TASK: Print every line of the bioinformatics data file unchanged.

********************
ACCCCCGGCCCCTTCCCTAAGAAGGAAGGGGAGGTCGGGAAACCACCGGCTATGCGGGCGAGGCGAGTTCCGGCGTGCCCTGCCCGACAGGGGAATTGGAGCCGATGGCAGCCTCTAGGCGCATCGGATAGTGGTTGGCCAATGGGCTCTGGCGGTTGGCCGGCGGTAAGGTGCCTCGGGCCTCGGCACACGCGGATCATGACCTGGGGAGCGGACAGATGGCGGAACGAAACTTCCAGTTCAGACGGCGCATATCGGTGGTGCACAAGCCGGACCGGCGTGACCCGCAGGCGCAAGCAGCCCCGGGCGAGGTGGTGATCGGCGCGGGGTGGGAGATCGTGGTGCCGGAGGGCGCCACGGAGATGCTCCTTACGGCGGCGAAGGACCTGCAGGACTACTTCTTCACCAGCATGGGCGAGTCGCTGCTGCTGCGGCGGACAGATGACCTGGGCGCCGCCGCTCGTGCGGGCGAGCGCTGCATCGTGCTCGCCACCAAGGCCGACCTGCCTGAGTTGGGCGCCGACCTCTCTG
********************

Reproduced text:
ACCCCCGGCCCCTTCCCTAAGAAGGAAGGGGAGGTCGGGAAACCACCGGCTATGCGGGCGAGGCGAGTTCCGGCGTGCCCTGCCCGACAGGGGAATTGGAGCCGATGGCAGCCTCTAGGCGCATCGGATAGTGGTTGGCCAATGGGCTCTGGCGGTTGGCCGGCGGTAAGGTGCCTCGGGCCTCGGCACACGCGGATCATGACCTGGGGAGCGGACAGATGGCGGAACGAAACTTCCAGTTCAGACGGCGCATATCGGTGGTGCACAAGCCGGACCGGCGTGACCCGCAGGCGCAAGCAGCCCCGGGCGAGGTGGTGATCGGCGCGGGGTGGGAGATCGTGGTGCCGGAGGGCGCCACGGAGATGCTCCTTACGGCGGCGAAGGACCTGCAGGACTACTTCTTCACCAGCATGGGCGAGTCGCTGCTGCTGCGGCGGACAGATGACCTGGGCGCCGCCGCTCGTGCGGGCGAGCGCTGCATCGTGCTCGCCACCAAGGCCGACCTGCCTGAGTTGGGCGCCGACCTCTCTG